China National Offshore Oil Corporation (CNOOC) has finally closed the long-awaited Final Investment Decision (FID) for the development of Uganda’s oil and gas projects in the Albertine.
Energy and Mineral Development Minister, Ruth Nankabirwa stated that the Chinese confirmed that they have authorized an FID in Uganda.
“I was with the chairman of CNOOC yesterday in a meeting, they have delivered a letter in writing, the problem has been sorted out,” said Nankabirwa. “They have signed the agreement which they had just initialed, upon my letter to their chairman. It was a concern of Total, it was a concern of the government but the issue has been sorted out. CNOOC has taken FID.” The decision by the Chinese is to unlock billions of dollars of investment in Uganda’s oil and gas sector.
The FID gives a green light to the proposed construction of a $3.5 billion East African Crude oil pipeline-EACOP and other infrastructure in the Lake Albert region. CNOOC operates the Kingfisher Project which expects to produce oil and gas from Lake Albert.
Ali Ssekatawa, the Director of Legal and Corporate Affairs at Petroleum Authority of Uganda-PAU, described CNOOC’s decision as a significant milestone for the people of Uganda and China.
“This project has two anchor companies which are taking it forward, one is Total Energies from France, and the other one is CNOOC from China,” he explained.
“Total in France made its FID early this year when their president came and met our president. CNOOC indicated that they needed approval from the highest bodies in China. Today, our minister has confirmed that she received confirmation that they have sanctioned this project,” he said.
The sanctioning of the project, according to Ssekatawa, means that they have allowed the Kingfisher project to go ahead.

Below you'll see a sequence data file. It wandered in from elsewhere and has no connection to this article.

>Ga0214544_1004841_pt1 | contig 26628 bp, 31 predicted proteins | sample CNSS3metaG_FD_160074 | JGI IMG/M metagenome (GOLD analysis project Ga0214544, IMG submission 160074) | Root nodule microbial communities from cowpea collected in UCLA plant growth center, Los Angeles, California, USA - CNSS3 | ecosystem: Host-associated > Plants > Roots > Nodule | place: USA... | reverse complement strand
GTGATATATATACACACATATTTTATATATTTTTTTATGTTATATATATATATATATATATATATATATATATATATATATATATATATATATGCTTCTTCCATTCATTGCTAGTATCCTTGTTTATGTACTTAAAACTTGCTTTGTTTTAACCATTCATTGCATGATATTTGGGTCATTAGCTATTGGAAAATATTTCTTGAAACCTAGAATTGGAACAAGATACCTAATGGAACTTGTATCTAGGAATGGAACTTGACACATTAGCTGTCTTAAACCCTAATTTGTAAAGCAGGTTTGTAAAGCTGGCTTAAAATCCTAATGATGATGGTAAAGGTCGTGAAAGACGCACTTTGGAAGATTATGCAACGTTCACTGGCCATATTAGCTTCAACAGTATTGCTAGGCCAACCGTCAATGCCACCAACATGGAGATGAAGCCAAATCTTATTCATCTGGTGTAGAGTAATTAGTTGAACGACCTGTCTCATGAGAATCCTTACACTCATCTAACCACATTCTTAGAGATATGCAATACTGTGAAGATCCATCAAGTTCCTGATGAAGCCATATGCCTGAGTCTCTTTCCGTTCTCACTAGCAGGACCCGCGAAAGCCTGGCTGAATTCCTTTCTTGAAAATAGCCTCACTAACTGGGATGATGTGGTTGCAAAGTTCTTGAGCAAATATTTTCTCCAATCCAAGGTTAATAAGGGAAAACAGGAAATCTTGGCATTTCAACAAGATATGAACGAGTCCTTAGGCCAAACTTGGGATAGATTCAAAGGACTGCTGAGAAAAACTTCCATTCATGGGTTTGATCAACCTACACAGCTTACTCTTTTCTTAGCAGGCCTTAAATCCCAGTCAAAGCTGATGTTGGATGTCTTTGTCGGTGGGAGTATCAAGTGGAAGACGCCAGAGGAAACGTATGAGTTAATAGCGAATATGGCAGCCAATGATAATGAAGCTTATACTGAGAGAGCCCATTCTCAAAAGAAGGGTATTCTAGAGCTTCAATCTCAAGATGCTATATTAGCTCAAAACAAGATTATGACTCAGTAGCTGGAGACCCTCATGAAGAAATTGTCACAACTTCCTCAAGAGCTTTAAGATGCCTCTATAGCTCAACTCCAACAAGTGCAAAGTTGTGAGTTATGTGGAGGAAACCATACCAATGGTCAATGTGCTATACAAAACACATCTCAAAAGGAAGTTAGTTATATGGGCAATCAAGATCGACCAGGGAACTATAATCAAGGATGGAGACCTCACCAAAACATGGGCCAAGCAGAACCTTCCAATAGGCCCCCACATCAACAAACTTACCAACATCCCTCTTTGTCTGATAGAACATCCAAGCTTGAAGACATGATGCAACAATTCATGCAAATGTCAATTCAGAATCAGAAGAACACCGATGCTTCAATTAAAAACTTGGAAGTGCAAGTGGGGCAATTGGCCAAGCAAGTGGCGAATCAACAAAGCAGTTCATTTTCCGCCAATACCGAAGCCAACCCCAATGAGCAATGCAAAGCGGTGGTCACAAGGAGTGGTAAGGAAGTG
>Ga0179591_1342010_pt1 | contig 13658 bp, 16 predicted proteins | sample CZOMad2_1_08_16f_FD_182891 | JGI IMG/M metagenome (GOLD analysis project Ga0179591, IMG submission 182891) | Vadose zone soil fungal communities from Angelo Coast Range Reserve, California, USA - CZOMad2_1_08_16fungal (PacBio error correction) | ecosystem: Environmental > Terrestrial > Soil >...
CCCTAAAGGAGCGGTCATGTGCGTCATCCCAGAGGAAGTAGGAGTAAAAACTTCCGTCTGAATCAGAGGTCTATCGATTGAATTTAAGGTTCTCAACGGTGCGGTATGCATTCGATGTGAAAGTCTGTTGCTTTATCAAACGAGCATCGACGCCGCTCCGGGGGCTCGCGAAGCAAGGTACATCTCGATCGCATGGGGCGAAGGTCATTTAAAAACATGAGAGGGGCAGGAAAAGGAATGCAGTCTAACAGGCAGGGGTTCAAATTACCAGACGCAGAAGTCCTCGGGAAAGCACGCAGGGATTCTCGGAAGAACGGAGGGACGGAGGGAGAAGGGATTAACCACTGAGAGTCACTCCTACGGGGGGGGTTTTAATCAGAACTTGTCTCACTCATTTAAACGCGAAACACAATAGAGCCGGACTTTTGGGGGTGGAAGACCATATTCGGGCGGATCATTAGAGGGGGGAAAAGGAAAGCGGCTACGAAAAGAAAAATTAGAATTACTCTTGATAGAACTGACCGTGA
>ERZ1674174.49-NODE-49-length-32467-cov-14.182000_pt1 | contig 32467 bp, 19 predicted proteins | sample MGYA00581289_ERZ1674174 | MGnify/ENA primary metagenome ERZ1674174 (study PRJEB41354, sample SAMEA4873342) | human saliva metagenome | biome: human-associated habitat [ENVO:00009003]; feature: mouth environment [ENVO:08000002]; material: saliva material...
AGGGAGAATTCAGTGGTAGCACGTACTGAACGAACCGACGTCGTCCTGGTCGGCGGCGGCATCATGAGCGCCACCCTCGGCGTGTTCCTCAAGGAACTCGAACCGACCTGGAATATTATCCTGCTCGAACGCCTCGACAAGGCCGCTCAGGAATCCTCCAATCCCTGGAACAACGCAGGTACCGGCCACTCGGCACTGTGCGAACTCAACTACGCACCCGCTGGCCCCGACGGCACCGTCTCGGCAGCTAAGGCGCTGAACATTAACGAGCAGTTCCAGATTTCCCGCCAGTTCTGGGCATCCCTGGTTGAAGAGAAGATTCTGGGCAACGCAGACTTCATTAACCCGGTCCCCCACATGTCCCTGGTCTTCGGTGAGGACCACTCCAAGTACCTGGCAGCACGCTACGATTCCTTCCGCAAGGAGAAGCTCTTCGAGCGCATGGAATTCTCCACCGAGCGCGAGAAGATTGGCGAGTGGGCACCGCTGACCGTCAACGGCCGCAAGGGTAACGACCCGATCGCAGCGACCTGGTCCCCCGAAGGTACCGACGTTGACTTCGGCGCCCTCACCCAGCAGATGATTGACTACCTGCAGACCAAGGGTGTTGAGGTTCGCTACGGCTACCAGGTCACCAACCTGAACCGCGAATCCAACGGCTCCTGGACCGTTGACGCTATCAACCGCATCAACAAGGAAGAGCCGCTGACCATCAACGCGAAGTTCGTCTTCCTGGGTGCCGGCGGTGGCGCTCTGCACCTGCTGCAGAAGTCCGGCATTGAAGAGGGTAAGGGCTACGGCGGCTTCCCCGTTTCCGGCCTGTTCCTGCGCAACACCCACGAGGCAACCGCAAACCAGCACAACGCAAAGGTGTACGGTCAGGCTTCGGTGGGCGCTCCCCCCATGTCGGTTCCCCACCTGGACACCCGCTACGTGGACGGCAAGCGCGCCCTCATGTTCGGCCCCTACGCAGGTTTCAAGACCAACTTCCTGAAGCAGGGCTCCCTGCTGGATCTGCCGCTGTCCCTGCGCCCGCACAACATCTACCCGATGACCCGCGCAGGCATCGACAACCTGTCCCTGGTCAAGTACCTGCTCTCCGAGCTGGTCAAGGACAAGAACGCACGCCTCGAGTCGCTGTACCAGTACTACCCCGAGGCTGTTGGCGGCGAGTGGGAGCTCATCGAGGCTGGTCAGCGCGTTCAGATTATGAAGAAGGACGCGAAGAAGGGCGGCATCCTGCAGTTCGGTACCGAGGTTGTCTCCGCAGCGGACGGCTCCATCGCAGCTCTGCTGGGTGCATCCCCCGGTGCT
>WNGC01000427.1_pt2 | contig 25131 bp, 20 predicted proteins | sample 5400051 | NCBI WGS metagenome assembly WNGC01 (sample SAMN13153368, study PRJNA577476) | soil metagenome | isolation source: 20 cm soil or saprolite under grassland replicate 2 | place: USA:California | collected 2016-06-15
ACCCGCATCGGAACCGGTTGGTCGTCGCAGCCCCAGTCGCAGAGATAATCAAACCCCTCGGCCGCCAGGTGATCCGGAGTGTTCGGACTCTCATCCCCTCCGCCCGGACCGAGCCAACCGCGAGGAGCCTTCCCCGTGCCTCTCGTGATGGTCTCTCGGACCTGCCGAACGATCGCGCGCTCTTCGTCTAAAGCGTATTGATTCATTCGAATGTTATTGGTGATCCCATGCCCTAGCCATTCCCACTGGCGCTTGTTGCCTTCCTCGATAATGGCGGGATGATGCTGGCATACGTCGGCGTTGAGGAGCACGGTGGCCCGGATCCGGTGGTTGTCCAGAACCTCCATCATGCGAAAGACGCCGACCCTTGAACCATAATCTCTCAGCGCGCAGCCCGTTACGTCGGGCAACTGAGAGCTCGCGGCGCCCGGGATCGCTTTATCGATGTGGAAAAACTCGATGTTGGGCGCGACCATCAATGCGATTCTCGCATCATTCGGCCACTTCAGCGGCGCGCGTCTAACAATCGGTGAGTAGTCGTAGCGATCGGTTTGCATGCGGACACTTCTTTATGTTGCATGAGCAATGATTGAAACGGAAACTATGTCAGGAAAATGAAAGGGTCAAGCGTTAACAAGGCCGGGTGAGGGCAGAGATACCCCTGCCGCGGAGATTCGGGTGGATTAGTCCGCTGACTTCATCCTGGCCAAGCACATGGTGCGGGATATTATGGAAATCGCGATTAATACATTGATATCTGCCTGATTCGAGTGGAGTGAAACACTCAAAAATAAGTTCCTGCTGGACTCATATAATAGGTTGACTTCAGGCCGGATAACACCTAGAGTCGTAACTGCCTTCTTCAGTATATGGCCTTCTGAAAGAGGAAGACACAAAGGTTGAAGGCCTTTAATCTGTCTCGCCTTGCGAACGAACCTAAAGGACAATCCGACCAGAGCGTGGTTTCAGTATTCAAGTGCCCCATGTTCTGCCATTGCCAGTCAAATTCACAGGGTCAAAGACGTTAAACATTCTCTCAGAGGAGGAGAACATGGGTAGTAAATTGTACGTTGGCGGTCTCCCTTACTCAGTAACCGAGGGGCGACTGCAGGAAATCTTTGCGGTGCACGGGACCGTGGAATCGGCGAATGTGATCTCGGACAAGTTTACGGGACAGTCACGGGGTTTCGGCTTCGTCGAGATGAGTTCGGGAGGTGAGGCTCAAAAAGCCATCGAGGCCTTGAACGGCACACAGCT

With an FID, CNOOC can proceed with drilling to develop Kingfisher’s Mputa, Nzizi and Waraga fields. The Chinese hope to produce about 40,000 Barrels of oil per day during peak production.
The FID also paves way for construction of production facilities including the Central Processing Facility, infield and feeder pipelines.
According to Ssekatawa, CNOOC’s FID is also expected to increase the momentum for the East African Crude Oil pipeline. There are four shareholders in the EACOP with Total Energies Ltd as a major shareholder with 62 percent.
Total Energies took an FID in April this year with the signing of several agreements in Uganda and Tanzania. The other shareholders include the Government of Uganda through Uganda National Oil Company-UNOC with 15 percent, the government of Tanzania with 15 percent through TPDC and CNOOC with 8 percent shareholding.
“From the Ugandan perspective, the project has turned another important corner, if it is a marathon, we have now turned the last corner and we are chasing the last mile because now we can see Tanga in sight,” said Ssekatawa.
Uganda’s crude oil from the Kingfisher and Tilenga projects will be transported through a 1,443-kilometer, 897-mile heated pipeline for export through the port of Tanga in Tanzania.
Efforts by URN to interview CNOOC Uganda’s Vice President, Cui Yujun were futile because he could not be reached on phone. Yujun has in the past indicated that CNOOC would deliver the Kingfisher project at the same time with Total Energies Tilenga project. Total in April announced a 43-month journey aimed at having the first oil out of the ground by 2025.
Meanwhile, Ruth Nankabirwa says the government is determined to ensure that Parliament considers and passes all the laws needed to steer the oil and gas sector forward. Among the pending laws are the East African Crude Oil Bill 2021, the Income Tax Amendment Bill, 2021 and amendments to the Public Finance Amendment Bill, 2021.
She hopes that the Parliament will have passed the East African Crude Oil Pipeline Bill by end of this month. URN